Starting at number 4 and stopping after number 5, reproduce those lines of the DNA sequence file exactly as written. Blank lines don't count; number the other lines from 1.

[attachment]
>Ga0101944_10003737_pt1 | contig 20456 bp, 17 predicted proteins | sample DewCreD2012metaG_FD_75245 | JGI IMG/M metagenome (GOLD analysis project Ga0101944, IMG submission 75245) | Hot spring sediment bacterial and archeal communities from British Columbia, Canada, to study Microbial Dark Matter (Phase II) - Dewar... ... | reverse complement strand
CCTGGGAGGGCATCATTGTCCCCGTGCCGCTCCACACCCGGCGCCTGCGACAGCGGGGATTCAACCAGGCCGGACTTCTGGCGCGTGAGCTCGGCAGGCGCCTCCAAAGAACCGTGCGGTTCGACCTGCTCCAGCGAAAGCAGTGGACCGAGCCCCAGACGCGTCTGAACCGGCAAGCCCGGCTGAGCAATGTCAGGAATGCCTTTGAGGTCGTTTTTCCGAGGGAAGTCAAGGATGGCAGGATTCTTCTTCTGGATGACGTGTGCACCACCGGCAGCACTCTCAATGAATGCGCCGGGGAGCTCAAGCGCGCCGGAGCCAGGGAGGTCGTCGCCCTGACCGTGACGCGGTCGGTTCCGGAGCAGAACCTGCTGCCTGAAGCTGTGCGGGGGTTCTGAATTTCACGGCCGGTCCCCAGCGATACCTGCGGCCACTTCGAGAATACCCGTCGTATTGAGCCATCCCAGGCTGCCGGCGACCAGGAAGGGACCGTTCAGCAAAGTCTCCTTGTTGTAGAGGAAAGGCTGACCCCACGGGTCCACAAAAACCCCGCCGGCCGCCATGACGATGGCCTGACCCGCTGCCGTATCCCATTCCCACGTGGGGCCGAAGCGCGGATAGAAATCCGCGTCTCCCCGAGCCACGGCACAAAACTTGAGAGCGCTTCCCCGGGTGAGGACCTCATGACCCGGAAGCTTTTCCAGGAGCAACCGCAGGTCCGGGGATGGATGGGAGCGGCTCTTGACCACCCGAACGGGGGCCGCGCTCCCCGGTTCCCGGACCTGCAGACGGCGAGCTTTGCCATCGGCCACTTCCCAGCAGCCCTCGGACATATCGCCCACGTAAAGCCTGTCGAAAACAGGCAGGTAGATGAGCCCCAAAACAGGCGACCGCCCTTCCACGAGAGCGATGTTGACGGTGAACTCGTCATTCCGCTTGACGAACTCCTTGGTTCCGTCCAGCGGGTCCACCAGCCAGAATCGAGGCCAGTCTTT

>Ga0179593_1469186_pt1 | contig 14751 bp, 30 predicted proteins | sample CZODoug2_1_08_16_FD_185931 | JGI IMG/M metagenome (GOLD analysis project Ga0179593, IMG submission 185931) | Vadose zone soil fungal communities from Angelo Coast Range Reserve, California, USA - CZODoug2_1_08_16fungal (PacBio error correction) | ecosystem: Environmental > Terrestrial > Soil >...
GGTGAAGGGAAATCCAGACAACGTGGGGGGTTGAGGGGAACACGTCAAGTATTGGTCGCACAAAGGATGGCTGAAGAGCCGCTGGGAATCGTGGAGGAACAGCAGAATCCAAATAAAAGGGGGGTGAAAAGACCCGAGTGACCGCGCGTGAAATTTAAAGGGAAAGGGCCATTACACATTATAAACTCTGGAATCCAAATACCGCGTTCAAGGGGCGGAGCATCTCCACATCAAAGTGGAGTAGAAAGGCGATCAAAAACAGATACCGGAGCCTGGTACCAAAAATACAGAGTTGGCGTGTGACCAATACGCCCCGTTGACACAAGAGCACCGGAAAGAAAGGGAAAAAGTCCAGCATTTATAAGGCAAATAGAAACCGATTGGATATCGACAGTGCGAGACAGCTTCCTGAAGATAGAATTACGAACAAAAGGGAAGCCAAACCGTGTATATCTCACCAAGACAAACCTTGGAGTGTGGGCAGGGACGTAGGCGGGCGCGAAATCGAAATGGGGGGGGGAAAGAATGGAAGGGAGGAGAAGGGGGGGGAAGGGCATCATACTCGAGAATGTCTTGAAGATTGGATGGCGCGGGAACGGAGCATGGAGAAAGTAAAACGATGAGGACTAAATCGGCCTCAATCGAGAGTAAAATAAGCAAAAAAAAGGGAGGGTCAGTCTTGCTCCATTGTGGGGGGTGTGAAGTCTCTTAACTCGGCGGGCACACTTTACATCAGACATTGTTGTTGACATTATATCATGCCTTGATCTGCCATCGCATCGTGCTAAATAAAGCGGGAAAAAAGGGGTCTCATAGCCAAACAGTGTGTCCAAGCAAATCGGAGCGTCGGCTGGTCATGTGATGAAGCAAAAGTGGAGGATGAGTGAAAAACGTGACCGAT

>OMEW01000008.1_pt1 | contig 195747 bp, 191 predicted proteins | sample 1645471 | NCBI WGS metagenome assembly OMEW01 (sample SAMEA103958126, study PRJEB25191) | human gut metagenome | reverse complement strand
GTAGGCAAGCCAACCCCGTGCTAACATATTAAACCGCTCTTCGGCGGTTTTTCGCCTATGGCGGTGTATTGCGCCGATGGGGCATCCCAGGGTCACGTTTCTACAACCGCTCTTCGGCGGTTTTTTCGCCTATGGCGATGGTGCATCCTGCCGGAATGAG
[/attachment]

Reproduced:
GGTGAAGGGAAATCCAGACAACGTGGGGGGTTGAGGGGAACACGTCAAGTATTGGTCGCACAAAGGATGGCTGAAGAGCCGCTGGGAATCGTGGAGGAACAGCAGAATCCAAATAAAAGGGGGGTGAAAAGACCCGAGTGACCGCGCGTGAAATTTAAAGGGAAAGGGCCATTACACATTATAAACTCTGGAATCCAAATACCGCGTTCAAGGGGCGGAGCATCTCCACATCAAAGTGGAGTAGAAAGGCGATCAAAAACAGATACCGGAGCCTGGTACCAAAAATACAGAGTTGGCGTGTGACCAATACGCCCCGTTGACACAAGAGCACCGGAAAGAAAGGGAAAAAGTCCAGCATTTATAAGGCAAATAGAAACCGATTGGATATCGACAGTGCGAGACAGCTTCCTGAAGATAGAATTACGAACAAAAGGGAAGCCAAACCGTGTATATCTCACCAAGACAAACCTTGGAGTGTGGGCAGGGACGTAGGCGGGCGCGAAATCGAAATGGGGGGGGGAAAGAATGGAAGGGAGGAGAAGGGGGGGGAAGGGCATCATACTCGAGAATGTCTTGAAGATTGGATGGCGCGGGAACGGAGCATGGAGAAAGTAAAACGATGAGGACTAAATCGGCCTCAATCGAGAGTAAAATAAGCAAAAAAAAGGGAGGGTCAGTCTTGCTCCATTGTGGGGGGTGTGAAGTCTCTTAACTCGGCGGGCACACTTTACATCAGACATTGTTGTTGACATTATATCATGCCTTGATCTGCCATCGCATCGTGCTAAATAAAGCGGGAAAAAAGGGGTCTCATAGCCAAACAGTGTGTCCAAGCAAATCGGAGCGTCGGCTGGTCATGTGATGAAGCAAAAGTGGAGGATGAGTGAAAAACGTGACCGAT

>OMEW01000008.1_pt1 | contig 195747 bp, 191 predicted proteins | sample 1645471 | NCBI WGS metagenome assembly OMEW01 (sample SAMEA103958126, study PRJEB25191) | human gut metagenome | reverse complement strand